Hm that got me thinking again.

What I meant is that currently, when you create a function like math.eval('f(x)=x*x'), the function is checks the number of arguments but cannot check the type. So this is an incomplete solution and it may be better to just remove this.

What you can do is create a typed function like:

math.eval('f = typed({"number": f(x) = x * x})')

On the other hand, we could improve the expression parser to make it easy to create a real typed-function, something like:

math.eval('f(x: number) = x * x')

that would be even nicer

josdejong added a commit that referenced this issue May 18, 2016

josdejong added a commit that referenced this issue May 18, 2016

Fixed #665: functions `map`, `forEach`, and `filter` now invoke callb…
…acks which are a typed-function with the correct number of arguments
@FSMaxB

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FSMaxB commented May 19, 2016

That sounds like a good idea if it's easy to implement without overly complicating the parser.

But what about supporting multiple types for a parameter?

Something like this?

math.eval('f(x: number,bignumber) = x * x')

Or make it possible to create multiple implementations of a function?

math.eval('f(x: number) = x * x; f(x: bignumber) = x * x')
@josdejong

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josdejong commented May 22, 2016

hm. this can work but it's based a bit on a side effect of the expression parser "accidentally" having sort of the same syntax as typed-function signatures. Thing is that the parser only knows that it's dealing with a function definition when it encounters the = character, and at that point the left hand side f(x: number) must already be parsed. The left hand side would be parsed first as a function call containing a range from variable x to variable number. It's valid syntax and we could afterwards parse it as a variable name and data type but feels a bit shaky.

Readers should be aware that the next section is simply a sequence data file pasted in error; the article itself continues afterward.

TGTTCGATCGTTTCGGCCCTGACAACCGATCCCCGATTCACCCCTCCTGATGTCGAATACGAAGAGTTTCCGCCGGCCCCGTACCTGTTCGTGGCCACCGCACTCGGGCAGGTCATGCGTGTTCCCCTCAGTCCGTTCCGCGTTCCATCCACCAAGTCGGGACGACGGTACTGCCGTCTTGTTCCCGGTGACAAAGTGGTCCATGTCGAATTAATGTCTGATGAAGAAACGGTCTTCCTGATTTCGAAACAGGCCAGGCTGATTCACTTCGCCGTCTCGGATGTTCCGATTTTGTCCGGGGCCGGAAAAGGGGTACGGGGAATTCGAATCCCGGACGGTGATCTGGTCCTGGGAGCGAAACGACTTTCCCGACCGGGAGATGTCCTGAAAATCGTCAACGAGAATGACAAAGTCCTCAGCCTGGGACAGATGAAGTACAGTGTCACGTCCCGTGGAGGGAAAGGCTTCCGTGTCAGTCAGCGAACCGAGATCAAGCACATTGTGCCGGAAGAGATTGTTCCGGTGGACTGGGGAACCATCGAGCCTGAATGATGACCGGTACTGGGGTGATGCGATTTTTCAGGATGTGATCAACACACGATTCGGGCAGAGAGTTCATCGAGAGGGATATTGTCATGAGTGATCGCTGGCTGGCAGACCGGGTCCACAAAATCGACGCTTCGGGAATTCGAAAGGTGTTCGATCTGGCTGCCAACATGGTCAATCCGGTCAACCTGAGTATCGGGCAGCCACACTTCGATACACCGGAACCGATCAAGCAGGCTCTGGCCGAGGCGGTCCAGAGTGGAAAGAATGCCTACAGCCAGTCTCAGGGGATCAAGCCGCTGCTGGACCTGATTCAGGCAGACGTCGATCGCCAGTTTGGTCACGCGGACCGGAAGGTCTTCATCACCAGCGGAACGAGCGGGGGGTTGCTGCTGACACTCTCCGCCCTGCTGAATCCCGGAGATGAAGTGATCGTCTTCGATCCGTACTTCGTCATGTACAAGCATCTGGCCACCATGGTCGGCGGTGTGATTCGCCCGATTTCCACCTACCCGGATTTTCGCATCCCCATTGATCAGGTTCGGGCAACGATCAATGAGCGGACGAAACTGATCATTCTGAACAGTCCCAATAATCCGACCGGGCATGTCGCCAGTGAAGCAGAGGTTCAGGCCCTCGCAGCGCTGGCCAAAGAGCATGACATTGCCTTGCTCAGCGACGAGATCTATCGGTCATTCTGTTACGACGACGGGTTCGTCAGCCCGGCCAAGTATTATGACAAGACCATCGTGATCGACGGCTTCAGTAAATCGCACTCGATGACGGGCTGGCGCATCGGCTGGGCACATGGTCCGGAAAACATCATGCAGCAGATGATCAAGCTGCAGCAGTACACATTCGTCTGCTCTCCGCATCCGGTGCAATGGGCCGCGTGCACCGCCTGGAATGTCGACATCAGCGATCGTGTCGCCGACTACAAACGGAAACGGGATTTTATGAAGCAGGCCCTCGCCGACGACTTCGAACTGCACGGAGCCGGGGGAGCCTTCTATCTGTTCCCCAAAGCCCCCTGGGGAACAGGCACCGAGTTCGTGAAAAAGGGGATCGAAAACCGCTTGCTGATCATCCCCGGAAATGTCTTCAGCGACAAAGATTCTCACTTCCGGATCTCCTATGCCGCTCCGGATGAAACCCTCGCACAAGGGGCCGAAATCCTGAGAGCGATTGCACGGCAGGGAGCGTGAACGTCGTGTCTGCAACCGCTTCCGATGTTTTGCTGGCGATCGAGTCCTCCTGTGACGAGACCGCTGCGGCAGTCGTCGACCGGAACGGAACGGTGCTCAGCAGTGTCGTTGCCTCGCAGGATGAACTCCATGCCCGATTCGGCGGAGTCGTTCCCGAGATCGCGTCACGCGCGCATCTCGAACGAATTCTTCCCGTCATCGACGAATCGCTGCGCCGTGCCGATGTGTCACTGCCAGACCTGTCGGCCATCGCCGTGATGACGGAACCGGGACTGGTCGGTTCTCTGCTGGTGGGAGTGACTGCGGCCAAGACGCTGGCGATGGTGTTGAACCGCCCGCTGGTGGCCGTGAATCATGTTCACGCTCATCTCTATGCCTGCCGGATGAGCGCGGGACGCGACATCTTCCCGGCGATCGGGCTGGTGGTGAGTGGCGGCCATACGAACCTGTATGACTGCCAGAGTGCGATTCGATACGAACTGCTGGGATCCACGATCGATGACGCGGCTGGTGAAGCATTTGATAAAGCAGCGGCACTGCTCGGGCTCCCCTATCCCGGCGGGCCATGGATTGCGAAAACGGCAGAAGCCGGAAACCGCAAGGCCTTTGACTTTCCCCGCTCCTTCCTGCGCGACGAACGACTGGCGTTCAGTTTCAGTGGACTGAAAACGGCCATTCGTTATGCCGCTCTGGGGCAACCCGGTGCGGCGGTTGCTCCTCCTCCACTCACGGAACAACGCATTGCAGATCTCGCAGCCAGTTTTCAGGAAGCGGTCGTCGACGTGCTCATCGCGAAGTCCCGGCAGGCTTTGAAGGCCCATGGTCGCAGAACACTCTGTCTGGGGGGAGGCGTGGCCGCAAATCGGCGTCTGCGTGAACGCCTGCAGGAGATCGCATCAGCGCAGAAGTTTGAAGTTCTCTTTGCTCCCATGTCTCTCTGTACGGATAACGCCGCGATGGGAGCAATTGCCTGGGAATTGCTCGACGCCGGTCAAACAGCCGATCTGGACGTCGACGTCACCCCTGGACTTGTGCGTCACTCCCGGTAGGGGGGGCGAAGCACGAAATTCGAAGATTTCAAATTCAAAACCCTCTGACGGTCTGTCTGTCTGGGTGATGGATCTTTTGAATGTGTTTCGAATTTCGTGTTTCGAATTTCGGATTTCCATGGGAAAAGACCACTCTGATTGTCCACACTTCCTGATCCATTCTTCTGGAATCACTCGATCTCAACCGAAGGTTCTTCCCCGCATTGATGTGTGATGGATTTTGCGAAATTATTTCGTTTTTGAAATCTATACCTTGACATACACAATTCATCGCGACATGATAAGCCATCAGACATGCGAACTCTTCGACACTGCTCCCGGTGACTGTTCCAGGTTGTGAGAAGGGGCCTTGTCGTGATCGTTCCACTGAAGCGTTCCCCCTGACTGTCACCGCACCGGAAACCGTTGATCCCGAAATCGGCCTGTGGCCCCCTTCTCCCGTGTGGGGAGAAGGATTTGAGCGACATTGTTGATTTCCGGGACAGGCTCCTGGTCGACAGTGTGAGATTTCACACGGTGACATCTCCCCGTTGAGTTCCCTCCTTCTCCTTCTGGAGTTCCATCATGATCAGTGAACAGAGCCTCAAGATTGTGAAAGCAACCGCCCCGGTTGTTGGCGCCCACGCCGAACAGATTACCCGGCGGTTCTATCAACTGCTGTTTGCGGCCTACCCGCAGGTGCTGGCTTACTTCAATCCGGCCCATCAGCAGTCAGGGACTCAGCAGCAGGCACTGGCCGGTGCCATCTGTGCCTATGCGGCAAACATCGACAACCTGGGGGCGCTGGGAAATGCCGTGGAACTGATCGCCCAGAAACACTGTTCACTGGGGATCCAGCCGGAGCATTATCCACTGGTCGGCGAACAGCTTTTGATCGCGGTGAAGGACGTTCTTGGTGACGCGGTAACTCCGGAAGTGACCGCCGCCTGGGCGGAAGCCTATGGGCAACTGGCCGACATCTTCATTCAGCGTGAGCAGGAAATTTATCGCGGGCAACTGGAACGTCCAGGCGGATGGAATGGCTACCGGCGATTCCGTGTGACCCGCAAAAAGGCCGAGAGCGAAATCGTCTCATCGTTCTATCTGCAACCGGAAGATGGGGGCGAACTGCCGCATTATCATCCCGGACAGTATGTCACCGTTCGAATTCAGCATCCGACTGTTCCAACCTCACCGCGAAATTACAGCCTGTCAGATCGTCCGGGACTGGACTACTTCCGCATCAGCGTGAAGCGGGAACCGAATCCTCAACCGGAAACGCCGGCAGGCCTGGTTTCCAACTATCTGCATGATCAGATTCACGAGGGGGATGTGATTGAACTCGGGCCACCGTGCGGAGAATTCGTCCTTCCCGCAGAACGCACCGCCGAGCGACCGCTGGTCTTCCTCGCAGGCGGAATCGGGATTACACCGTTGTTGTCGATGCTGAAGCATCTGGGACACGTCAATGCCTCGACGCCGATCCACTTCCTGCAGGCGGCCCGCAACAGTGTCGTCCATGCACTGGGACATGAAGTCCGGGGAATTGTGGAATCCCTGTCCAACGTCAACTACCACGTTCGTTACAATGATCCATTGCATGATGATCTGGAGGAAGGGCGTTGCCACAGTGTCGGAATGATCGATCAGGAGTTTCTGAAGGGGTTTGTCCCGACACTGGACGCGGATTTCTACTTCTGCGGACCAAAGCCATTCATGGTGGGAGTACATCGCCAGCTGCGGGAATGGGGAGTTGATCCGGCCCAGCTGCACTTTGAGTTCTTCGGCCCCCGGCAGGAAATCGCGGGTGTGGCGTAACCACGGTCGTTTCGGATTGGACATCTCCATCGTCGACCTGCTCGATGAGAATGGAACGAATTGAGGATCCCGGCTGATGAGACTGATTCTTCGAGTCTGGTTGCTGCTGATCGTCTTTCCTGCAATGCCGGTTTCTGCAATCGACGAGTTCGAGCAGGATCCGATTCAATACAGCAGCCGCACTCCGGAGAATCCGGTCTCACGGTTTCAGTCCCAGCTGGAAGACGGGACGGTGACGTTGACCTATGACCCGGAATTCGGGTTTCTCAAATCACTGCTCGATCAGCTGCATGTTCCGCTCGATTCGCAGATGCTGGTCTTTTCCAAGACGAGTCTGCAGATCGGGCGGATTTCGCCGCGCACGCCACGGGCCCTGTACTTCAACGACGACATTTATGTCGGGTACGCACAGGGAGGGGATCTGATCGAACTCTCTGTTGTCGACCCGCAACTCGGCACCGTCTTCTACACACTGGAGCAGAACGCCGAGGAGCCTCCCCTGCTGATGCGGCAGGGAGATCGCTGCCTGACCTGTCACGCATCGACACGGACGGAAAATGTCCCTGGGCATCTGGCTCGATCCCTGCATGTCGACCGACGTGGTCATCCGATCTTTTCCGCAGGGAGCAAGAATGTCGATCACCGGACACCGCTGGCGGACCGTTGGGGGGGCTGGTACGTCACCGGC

The only syntax of typed-function that's would not work right away is variable arguments ...args, but it can be that typed-function is extended in the future with new options (like optional arguments) which syntax might conflict with that of the mathjs parser. On the other hand, we can take care that these two play nice together and it may not be a problem at all.

Multiple types for a parameter would be defined as :

math.eval('f(x: number | BigNumber) = x * x')

and multiple signatures would really require using typed:

math.eval('f = typed({"number": f(x) = x * x, "BigNumber": f(x) = x.times(x)})')

.

@FSMaxB

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FSMaxB commented May 22, 2016

Hm, maybe it's better to just leave it as it is and document the possibility of using typed directly with the expression parser instead of creating two ways to solve the same problem.

@josdejong

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josdejong commented May 22, 2016

Ok I will add this to the docs.

I'm still not sure whether we should keep checking the number of arguments or should remove it. Being able to create a function which doesn't do any checking can be beneficial too (more flexible, better performance). Maybe an all-or-nothing approach is best, where by default there are no checks being done at all unless you create a typed-function.

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FSMaxB commented May 22, 2016

I think the number of arguments should still be checked. I can't think of a situation where one could create a variadic function via the expression parser (is there?). In that case what good will it do to allow calling it with the wrong number of arguments?

Instead all functions that get a function as argument (like forEach and map) should manually bypass the check.

Does this make sense?

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josdejong commented May 22, 2016

You are right it's a bit of a hypothetical case I think. Only thing I can come up with is using a function created with the expression parser as callback for JavaScript's native Array.map function for example.

Ok let's close this discussion and leave the check for the number of arguments there. The original issue has been solved by improving map, forEach, and filter, and the docs are updated too.

@FSMaxB FSMaxB closed this May 22, 2016